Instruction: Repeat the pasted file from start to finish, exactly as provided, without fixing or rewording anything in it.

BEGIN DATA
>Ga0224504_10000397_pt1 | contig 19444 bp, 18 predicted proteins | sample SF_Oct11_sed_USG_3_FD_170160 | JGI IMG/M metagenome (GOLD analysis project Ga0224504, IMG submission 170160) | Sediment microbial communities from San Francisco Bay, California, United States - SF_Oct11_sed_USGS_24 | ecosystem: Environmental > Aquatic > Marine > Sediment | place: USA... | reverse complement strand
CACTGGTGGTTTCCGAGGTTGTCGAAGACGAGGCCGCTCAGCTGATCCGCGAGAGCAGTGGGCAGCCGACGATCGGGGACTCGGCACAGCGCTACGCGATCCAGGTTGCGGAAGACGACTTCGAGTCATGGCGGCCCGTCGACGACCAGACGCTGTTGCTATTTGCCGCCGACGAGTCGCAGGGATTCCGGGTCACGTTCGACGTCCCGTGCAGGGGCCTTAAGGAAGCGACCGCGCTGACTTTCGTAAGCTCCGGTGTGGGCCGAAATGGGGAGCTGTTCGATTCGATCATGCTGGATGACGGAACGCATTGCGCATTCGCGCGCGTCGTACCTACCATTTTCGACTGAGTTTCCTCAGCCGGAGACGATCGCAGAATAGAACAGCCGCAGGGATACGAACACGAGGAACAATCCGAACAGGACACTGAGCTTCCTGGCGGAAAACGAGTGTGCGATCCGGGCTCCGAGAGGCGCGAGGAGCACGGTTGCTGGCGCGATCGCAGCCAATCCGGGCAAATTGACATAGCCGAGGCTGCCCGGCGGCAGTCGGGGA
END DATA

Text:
>Ga0224504_10000397_pt1 | contig 19444 bp, 18 predicted proteins | sample SF_Oct11_sed_USG_3_FD_170160 | JGI IMG/M metagenome (GOLD analysis project Ga0224504, IMG submission 170160) | Sediment microbial communities from San Francisco Bay, California, United States - SF_Oct11_sed_USGS_24 | ecosystem: Environmental > Aquatic > Marine > Sediment | place: USA... | reverse complement strand
CACTGGTGGTTTCCGAGGTTGTCGAAGACGAGGCCGCTCAGCTGATCCGCGAGAGCAGTGGGCAGCCGACGATCGGGGACTCGGCACAGCGCTACGCGATCCAGGTTGCGGAAGACGACTTCGAGTCATGGCGGCCCGTCGACGACCAGACGCTGTTGCTATTTGCCGCCGACGAGTCGCAGGGATTCCGGGTCACGTTCGACGTCCCGTGCAGGGGCCTTAAGGAAGCGACCGCGCTGACTTTCGTAAGCTCCGGTGTGGGCCGAAATGGGGAGCTGTTCGATTCGATCATGCTGGATGACGGAACGCATTGCGCATTCGCGCGCGTCGTACCTACCATTTTCGACTGAGTTTCCTCAGCCGGAGACGATCGCAGAATAGAACAGCCGCAGGGATACGAACACGAGGAACAATCCGAACAGGACACTGAGCTTCCTGGCGGAAAACGAGTGTGCGATCCGGGCTCCGAGAGGCGCGAGGAGCACGGTTGCTGGCGCGATCGCAGCCAATCCGGGCAAATTGACATAGCCGAGGCTGCCCGGCGGCAGTCGGGGA